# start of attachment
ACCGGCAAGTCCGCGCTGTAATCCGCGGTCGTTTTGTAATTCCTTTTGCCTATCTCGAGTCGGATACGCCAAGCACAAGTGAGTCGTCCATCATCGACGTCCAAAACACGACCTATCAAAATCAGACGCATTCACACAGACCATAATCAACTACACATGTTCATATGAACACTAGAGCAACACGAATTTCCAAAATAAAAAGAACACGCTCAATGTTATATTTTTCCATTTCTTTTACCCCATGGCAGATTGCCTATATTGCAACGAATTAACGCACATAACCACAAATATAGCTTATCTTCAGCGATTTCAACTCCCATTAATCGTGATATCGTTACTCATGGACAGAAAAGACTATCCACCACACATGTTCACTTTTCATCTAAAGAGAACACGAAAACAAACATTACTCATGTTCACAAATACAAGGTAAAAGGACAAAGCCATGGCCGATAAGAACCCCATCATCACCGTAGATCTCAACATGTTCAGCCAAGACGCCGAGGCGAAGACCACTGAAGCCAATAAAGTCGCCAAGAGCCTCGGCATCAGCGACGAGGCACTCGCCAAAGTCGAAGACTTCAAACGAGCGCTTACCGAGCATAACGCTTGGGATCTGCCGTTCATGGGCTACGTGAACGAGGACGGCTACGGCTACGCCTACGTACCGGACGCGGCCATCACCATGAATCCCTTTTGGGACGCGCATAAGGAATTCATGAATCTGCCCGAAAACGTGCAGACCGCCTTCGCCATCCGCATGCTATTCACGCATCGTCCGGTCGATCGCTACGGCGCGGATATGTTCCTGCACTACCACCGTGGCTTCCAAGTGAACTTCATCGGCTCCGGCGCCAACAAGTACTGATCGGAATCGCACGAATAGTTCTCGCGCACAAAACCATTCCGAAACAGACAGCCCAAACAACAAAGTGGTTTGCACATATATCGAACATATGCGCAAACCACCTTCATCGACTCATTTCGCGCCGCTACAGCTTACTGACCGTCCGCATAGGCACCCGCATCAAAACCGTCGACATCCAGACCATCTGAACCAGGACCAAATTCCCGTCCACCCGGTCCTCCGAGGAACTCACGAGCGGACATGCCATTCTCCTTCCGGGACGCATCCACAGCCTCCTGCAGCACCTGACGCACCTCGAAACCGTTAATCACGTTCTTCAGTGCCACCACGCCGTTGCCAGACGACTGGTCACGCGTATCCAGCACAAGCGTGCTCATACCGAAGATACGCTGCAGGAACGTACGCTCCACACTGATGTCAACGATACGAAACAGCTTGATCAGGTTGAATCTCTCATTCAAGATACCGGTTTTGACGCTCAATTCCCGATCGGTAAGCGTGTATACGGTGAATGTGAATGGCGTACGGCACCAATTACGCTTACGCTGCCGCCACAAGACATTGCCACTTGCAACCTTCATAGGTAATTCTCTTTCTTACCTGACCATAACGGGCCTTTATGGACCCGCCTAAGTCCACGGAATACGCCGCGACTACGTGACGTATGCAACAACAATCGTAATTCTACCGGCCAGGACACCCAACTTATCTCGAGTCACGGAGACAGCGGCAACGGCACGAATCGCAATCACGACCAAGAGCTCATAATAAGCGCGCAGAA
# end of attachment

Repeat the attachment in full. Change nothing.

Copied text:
ACCGGCAAGTCCGCGCTGTAATCCGCGGTCGTTTTGTAATTCCTTTTGCCTATCTCGAGTCGGATACGCCAAGCACAAGTGAGTCGTCCATCATCGACGTCCAAAACACGACCTATCAAAATCAGACGCATTCACACAGACCATAATCAACTACACATGTTCATATGAACACTAGAGCAACACGAATTTCCAAAATAAAAAGAACACGCTCAATGTTATATTTTTCCATTTCTTTTACCCCATGGCAGATTGCCTATATTGCAACGAATTAACGCACATAACCACAAATATAGCTTATCTTCAGCGATTTCAACTCCCATTAATCGTGATATCGTTACTCATGGACAGAAAAGACTATCCACCACACATGTTCACTTTTCATCTAAAGAGAACACGAAAACAAACATTACTCATGTTCACAAATACAAGGTAAAAGGACAAAGCCATGGCCGATAAGAACCCCATCATCACCGTAGATCTCAACATGTTCAGCCAAGACGCCGAGGCGAAGACCACTGAAGCCAATAAAGTCGCCAAGAGCCTCGGCATCAGCGACGAGGCACTCGCCAAAGTCGAAGACTTCAAACGAGCGCTTACCGAGCATAACGCTTGGGATCTGCCGTTCATGGGCTACGTGAACGAGGACGGCTACGGCTACGCCTACGTACCGGACGCGGCCATCACCATGAATCCCTTTTGGGACGCGCATAAGGAATTCATGAATCTGCCCGAAAACGTGCAGACCGCCTTCGCCATCCGCATGCTATTCACGCATCGTCCGGTCGATCGCTACGGCGCGGATATGTTCCTGCACTACCACCGTGGCTTCCAAGTGAACTTCATCGGCTCCGGCGCCAACAAGTACTGATCGGAATCGCACGAATAGTTCTCGCGCACAAAACCATTCCGAAACAGACAGCCCAAACAACAAAGTGGTTTGCACATATATCGAACATATGCGCAAACCACCTTCATCGACTCATTTCGCGCCGCTACAGCTTACTGACCGTCCGCATAGGCACCCGCATCAAAACCGTCGACATCCAGACCATCTGAACCAGGACCAAATTCCCGTCCACCCGGTCCTCCGAGGAACTCACGAGCGGACATGCCATTCTCCTTCCGGGACGCATCCACAGCCTCCTGCAGCACCTGACGCACCTCGAAACCGTTAATCACGTTCTTCAGTGCCACCACGCCGTTGCCAGACGACTGGTCACGCGTATCCAGCACAAGCGTGCTCATACCGAAGATACGCTGCAGGAACGTACGCTCCACACTGATGTCAACGATACGAAACAGCTTGATCAGGTTGAATCTCTCATTCAAGATACCGGTTTTGACGCTCAATTCCCGATCGGTAAGCGTGTATACGGTGAATGTGAATGGCGTACGGCACCAATTACGCTTACGCTGCCGCCACAAGACATTGCCACTTGCAACCTTCATAGGTAATTCTCTTTCTTACCTGACCATAACGGGCCTTTATGGACCCGCCTAAGTCCACGGAATACGCCGCGACTACGTGACGTATGCAACAACAATCGTAATTCTACCGGCCAGGACACCCAACTTATCTCGAGTCACGGAGACAGCGGCAACGGCACGAATCGCAATCACGACCAAGAGCTCATAATAAGCGCGCAGAA